Many may consider its existence mere legend; fantasy! Others may consider it a relic of a bye-gone era, but by golly some things in this world are not for sale; are not for refurbishment; are not going away with a flick of the eye. So it is for the Algonquin Hotel “Round Table.” If you are a historian or you have stock in the creative arena then you may already be well aware of the history and the wonder that the Round Table at the Algonquin Hotel holds. But just like anything else in history; the only absolute truth to any of these facts lies in the participants. And even then truth may be relative.
The year was 1919 and the Algonquin Round Table was a spot where a group of individuals would meet daily and discuss and debate and share. What else are you going to do when you live in a place like New York City in the nineteen teens? This was no ordinary group though; its members included the likes of Heywood Brown, Edna Ferber, and George F. Kaufman. If those names don’t ring a bell, those who reaped their influence should: F. Scott Fitzgerald and Ernest Hemingway among others. However this group was also the brainchild behind a little publication called The New Yorker.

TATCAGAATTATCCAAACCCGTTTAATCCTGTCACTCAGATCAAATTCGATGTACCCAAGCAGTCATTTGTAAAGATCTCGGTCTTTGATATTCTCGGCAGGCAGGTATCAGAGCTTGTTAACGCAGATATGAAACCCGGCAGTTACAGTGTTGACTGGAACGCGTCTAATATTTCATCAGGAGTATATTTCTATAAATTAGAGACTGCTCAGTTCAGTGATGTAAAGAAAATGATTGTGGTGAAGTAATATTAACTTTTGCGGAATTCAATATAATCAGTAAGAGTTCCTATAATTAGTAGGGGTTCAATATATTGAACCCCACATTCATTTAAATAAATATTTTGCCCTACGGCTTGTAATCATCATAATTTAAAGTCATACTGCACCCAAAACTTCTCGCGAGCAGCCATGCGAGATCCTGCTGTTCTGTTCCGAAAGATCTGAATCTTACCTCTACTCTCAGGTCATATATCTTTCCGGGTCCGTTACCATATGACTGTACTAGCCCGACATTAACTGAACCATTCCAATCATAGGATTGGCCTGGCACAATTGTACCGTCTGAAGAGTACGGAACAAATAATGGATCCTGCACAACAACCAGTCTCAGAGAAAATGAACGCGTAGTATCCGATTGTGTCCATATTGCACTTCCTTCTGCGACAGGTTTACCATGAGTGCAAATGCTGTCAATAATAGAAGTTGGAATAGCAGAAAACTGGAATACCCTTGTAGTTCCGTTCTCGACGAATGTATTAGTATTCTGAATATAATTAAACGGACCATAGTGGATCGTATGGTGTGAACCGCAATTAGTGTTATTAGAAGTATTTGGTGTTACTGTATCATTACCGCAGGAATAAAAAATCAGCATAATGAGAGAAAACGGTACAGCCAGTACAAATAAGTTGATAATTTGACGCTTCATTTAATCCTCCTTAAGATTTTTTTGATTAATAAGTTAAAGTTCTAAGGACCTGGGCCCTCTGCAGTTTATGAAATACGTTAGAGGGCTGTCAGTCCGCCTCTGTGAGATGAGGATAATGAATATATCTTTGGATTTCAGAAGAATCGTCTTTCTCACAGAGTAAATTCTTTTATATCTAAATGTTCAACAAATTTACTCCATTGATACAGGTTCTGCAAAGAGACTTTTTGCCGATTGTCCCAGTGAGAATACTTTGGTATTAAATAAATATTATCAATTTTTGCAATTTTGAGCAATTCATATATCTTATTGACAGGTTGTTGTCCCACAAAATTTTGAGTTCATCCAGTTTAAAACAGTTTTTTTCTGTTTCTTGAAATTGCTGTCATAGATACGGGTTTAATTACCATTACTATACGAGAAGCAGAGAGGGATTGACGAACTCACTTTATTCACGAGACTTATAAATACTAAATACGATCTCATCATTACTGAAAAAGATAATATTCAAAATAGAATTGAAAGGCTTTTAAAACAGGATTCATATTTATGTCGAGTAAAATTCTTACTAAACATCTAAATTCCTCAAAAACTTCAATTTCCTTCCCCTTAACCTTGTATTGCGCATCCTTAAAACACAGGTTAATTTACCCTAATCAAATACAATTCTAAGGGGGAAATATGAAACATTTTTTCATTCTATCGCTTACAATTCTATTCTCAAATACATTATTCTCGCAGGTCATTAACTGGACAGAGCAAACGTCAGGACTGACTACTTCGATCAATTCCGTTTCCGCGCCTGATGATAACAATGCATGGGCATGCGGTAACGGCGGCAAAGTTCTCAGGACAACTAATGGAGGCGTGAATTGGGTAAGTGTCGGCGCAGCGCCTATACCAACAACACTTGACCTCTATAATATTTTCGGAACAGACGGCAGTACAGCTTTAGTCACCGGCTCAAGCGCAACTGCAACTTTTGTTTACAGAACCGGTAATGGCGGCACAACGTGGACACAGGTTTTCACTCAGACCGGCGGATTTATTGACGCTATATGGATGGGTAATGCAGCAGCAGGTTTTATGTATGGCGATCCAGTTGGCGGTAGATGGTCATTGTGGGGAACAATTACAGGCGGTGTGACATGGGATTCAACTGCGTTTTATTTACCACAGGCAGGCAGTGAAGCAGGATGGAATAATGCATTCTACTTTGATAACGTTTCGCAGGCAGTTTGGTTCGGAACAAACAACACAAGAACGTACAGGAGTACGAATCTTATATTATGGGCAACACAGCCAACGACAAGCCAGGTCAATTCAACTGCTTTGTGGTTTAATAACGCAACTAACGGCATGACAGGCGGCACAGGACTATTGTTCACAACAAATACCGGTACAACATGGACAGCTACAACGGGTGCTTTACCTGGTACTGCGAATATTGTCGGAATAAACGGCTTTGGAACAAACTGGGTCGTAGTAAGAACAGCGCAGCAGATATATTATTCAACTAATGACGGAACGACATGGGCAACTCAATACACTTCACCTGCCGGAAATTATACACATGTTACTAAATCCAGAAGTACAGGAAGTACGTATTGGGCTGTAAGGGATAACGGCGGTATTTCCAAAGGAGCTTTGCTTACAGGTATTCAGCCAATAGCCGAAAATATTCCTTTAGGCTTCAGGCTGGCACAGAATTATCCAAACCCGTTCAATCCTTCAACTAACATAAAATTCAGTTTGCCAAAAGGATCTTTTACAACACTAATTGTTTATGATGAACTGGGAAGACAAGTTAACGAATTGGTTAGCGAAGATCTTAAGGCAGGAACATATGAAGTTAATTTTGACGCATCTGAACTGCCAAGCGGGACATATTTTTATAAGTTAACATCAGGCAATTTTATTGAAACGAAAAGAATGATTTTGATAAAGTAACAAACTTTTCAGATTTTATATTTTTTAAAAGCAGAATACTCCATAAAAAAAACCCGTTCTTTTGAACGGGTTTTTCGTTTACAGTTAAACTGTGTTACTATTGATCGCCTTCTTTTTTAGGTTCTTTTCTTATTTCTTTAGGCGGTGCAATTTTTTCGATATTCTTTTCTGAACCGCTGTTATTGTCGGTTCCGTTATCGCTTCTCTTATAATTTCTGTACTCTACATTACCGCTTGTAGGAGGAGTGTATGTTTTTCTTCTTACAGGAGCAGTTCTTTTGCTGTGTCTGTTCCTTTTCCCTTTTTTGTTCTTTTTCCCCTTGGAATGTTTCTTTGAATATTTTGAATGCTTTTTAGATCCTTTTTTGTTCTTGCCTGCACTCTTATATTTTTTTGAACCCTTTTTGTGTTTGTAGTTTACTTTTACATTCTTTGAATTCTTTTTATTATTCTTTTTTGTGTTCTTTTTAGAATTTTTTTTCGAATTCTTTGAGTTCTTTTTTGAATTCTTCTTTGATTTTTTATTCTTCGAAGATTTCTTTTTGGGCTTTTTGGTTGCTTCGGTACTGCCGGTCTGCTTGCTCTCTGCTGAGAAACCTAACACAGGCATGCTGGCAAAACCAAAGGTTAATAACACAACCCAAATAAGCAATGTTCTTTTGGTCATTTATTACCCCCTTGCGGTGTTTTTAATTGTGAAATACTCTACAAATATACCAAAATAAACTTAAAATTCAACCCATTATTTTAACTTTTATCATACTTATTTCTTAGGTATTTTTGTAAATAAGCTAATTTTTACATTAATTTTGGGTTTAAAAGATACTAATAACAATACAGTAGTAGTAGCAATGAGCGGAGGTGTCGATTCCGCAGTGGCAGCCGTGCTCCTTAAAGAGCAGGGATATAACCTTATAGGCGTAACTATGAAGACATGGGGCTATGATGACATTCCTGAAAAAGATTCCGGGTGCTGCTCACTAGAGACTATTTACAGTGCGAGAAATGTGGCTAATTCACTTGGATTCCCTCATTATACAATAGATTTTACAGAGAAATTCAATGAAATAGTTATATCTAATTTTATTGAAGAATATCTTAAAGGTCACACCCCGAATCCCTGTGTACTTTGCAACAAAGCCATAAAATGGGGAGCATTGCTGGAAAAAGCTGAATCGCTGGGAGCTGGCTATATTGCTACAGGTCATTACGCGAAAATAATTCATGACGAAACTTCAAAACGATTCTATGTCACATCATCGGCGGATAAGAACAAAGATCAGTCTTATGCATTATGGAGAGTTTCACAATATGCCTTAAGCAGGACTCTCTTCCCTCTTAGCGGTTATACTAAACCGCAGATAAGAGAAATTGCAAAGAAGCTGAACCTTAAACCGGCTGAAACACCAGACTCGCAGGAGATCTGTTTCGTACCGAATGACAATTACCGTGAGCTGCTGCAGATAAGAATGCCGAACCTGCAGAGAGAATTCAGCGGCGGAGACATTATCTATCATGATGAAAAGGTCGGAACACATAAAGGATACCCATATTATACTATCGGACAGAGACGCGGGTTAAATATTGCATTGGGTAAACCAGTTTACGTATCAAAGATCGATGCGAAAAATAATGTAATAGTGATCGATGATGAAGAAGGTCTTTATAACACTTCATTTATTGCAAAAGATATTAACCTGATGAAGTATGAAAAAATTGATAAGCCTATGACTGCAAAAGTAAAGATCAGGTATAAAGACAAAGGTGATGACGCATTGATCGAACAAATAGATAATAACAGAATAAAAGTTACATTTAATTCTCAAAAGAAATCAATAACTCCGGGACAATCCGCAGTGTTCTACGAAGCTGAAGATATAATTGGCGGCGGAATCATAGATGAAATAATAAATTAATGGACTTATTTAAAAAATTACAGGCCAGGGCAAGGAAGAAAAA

This coveted spot in the hotels Rose Room became something of a charity case. You see, these young writers, though exceedingly talented were not paid too much. So the Algonquin Hotel’s owner, Fred Case, learned of their daily congregation and offered them free celery and popovers as well as their own table which would come to be known as The Round Table.
One truth lost on many who didn’t know the particulars was that the group who congregated at the Algonquin Hotel didn’t call themselves “the Round Table” at all! This was a creation of the society pages. The self-described “Viscous Circle” thought little of that though. Drama critic Brooks Atkinson noted that “By force of character they changed the nature of American comedy and established the taste of a new period in the arts and theatre.” While that oversimplification may be giving the group more credit than they deserve, it also may not. Remember, all truth, particularly historical truth, is relative.
A friend of this group of intellectual elites; Harold Ross; helped the rag-tag bunch secure funding for The New Yorker and it was set. The legend of the New Yorker’s creation remains to this day at the Algonquin Hotel – all guests receive a free copy of the magazine. The Round Table restaurant is still there; as is the original Round Table where these same folks would meet. If you’re visiting New York City and you think you’ve seen it all; head on up to the Round Table Restaurant at the Algonquin Hotel and see if you can’t sense the specter of literary greatness in your midst.
59 West 44th Street, New York, NY 10036. 212-840-6800.